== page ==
Motivational speaker, author and corporate trainer Hilary Hinton “Zig” Ziglar died yesterday in Plano, Texas, “after a short bout with pneumonia.” He was 86. The erstwhile cookware salesman was a “man of a million motivational maxims who bucked up and cheered on three generations of Willy Lomans over a 40-year international speaking career,” Mark A. Kellner writes in The Washington Times.
Under the hed “Waging a Crusade Against Stinkin' Thinkin',” the Wall Street Journal’s Stephen Miller writes, “a traffic signal, to Mr. Ziglar, was a ‘go light,’ the morning alarm was an ‘opportunity clock’ and every setback could be a steppingstone.”
Ziglar wrote “more than 29 books” –- 10 of them bestsellers -- including See You at the Top and Over the Top, according to his official bio. He has appeared with many notables, including six presidents, has been featured on everything from “60 Minutes” to the “Phil Donahue Show” and is the recipient of numerous awards and honors including The National Speakers Association Council of Peers Award for Excellence.
See You At The Top was rejected by 30 firms before a small Louisiana publishing house published it in 1975, according to Kellner, and it went on to sell more than a quarter of a million copies and remains.
A 1972 recording of a speech Ziglar delivered titled “Biscuits, Fleas, and Pump Handles” is described as “perhaps the definitive work of his career.” Introduced as a man who has “won everything from dollars to Lincoln Continentals in sales contests,” the 60-minute exhortation “lays out a plan for living a balanced and fulfilling life, teaching us that we can have everything in life we want if we will just help enough other people get what they want.”
Kevin Kruse picks his Top 10 Ziglar maxims in Forbes, with No. 1 being “If you can dream it, you can achieve it.”
Ziglar not only built a cult following along the way but also a vibrant company. The 17 other speakers who preach "The Ziglar Way" in trainings and seminars for corporations, small businesses and individuals include his son Tom, and daughter, Julie Ziglar Norman. His daughter Cindy Oates and granddaughter Katherine Lemons are also involved with the business.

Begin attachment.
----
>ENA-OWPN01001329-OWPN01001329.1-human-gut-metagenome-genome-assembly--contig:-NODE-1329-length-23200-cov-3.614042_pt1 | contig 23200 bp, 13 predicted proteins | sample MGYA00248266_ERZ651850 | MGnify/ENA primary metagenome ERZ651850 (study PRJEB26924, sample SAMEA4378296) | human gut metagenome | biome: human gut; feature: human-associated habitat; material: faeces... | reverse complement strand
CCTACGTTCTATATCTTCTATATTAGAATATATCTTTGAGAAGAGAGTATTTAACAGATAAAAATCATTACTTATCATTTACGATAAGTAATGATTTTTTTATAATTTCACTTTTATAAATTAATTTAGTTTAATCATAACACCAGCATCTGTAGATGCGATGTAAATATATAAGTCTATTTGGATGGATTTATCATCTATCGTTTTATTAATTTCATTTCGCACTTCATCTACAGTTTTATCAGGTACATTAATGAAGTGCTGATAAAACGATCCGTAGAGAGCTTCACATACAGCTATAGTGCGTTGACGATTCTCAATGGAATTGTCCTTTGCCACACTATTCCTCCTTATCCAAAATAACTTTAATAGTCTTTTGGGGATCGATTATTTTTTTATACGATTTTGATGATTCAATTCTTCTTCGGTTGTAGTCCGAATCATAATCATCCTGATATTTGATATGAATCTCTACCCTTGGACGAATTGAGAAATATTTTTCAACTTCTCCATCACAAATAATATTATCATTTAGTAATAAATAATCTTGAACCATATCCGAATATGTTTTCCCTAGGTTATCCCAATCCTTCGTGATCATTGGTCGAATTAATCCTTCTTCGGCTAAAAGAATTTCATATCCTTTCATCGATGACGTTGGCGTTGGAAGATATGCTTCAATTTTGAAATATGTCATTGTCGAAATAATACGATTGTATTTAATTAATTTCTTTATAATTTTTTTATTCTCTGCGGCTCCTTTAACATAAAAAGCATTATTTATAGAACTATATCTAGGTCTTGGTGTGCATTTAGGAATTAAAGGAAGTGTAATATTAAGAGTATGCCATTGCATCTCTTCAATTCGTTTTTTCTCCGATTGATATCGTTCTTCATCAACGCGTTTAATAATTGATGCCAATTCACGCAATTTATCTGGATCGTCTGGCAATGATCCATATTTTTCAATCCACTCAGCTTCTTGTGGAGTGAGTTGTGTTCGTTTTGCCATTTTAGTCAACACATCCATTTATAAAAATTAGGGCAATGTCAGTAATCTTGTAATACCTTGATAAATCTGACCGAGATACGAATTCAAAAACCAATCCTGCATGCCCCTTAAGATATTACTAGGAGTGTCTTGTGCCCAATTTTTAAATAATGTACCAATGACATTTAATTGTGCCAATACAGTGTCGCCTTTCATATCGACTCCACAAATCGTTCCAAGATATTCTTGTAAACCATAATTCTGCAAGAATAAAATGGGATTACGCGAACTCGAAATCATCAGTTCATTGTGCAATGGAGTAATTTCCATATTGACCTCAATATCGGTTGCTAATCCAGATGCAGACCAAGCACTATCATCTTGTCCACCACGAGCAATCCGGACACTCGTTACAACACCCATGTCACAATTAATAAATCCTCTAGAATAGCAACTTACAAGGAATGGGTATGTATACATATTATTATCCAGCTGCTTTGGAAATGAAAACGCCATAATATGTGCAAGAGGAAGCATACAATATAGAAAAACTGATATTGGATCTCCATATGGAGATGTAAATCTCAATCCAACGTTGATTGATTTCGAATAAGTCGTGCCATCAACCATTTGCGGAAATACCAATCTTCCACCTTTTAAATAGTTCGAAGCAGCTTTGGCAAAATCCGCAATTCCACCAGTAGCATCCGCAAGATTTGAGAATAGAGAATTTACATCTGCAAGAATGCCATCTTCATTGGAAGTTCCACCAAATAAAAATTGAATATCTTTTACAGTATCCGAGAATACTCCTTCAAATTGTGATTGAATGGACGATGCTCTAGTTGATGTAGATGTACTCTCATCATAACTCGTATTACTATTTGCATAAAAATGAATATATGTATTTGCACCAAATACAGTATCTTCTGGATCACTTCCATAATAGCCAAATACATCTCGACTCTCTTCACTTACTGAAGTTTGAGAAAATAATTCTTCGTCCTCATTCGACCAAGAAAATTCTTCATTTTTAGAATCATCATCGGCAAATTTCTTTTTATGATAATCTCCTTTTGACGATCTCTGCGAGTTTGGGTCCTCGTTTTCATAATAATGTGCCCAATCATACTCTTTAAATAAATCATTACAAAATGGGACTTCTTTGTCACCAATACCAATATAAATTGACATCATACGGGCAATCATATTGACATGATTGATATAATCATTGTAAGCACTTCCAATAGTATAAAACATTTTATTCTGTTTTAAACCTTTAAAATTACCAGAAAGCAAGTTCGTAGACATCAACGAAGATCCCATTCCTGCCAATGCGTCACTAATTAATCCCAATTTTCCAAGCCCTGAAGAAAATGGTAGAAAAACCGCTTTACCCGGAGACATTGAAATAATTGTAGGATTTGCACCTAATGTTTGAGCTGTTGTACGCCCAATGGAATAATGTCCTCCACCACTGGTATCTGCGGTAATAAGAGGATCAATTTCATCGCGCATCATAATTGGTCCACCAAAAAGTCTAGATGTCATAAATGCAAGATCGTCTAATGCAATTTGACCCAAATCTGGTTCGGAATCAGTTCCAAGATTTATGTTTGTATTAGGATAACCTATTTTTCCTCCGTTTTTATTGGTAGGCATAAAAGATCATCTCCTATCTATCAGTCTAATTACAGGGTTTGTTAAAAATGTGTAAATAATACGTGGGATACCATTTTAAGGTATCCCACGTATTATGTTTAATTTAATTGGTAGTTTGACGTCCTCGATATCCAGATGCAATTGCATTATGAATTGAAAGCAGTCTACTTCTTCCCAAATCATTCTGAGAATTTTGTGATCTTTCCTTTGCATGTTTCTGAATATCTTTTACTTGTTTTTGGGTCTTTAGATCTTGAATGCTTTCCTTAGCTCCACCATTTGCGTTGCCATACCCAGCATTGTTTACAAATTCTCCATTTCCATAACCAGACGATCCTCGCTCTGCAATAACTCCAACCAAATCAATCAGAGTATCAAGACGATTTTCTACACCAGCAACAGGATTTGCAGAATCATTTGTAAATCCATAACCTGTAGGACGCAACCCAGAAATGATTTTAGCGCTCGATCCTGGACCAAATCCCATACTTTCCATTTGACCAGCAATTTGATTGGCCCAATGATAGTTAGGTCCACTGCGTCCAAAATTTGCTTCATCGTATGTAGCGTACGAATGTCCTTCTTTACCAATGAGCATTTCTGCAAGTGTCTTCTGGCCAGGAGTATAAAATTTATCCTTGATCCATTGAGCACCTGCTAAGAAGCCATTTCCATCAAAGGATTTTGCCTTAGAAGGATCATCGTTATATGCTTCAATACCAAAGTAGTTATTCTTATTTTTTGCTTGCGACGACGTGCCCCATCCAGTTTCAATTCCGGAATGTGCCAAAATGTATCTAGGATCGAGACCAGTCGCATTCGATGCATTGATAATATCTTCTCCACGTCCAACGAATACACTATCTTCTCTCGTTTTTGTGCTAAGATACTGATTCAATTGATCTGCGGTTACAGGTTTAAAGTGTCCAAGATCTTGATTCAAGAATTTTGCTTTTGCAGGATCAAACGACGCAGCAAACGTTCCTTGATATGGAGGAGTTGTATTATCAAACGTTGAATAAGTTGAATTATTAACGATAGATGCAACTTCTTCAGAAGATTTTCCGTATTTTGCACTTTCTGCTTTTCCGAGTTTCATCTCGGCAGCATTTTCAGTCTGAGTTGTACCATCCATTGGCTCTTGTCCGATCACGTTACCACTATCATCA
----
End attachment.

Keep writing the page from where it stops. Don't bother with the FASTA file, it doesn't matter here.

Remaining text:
“I can tell anyone who asks, with confidence, that Zig Ziglar, my grandfather, is who he is in public and private,” says Lemons, who is director of planning at Ziglar Inc.
Confidence is, of course, a key component of The Ziglar Way -- “a continuous stream of motivation and retention devices” that contains three basic elements for success: “Skill,” “Will” and “Refill.” Clients have included thousands of small and mid-sized businesses, Fortune 500 companies, U.S. government agencies, churches, schools, direct-selling companies, and non-profit associations, according to the company’s website.
Here’s William Yardley’s lede in the New York Times:
“If you aim at nothing, you will hit it every time. Attitude, not aptitude, determines altitude. Among the things you can give and still keep are your word, a smile and a grateful heart. There are no traffic jams on the extra mile.
“Be grateful. Believe. Try.
“Zig Ziglar said so, over and over and over, and he made a fine living doing it.”
According the Wall StreetJournal’s Miller, “If his hokey presentation sometimes inspired laughs, that was part of the ‘Zigmanship’ package of keeping a positive outlook.” And “if his books and tapes seemed repetitive, it was no accident. ‘People often say that motivation doesn't last,’ Mr. Ziglar liked to say. ‘Well, neither does bathing -- that's why we recommend it daily.’”
Funeral arrangements are pending, according to the Washington Times, but Ziglar’s Facebook page tells us “the angels in heaven are rejoicing and his family is celebrating a life well lived.”
Ziglar, a devout Christian, is survived by his wife, Jean, to whom he was married for more than 65 years, according to a package of articles and videos put together by the Dallas Morning News.
“I’ve always believed that when you get married, you’re supposed to court the person you married forever,” he told the paper’s Ruth Haesemeyer in a reflective piece published in February.
The World War II Navy veteran was the tenth of 12 children born to a farming family in Coffee County, L.A., or “Lower Alabama,” as Ziglar was fond of saying, and he was raised in Yazoo City, Mississippi.
But "where you start is not nearly as important as where you finish,” Ziglar also said. “Many people don't realize it, but you can start in Yazoo City and go anywhere in the world you want to go. The neat thing is, the maximum distance to any place you wish to go is only 12,000 miles.”
And the gift of gab can get you there.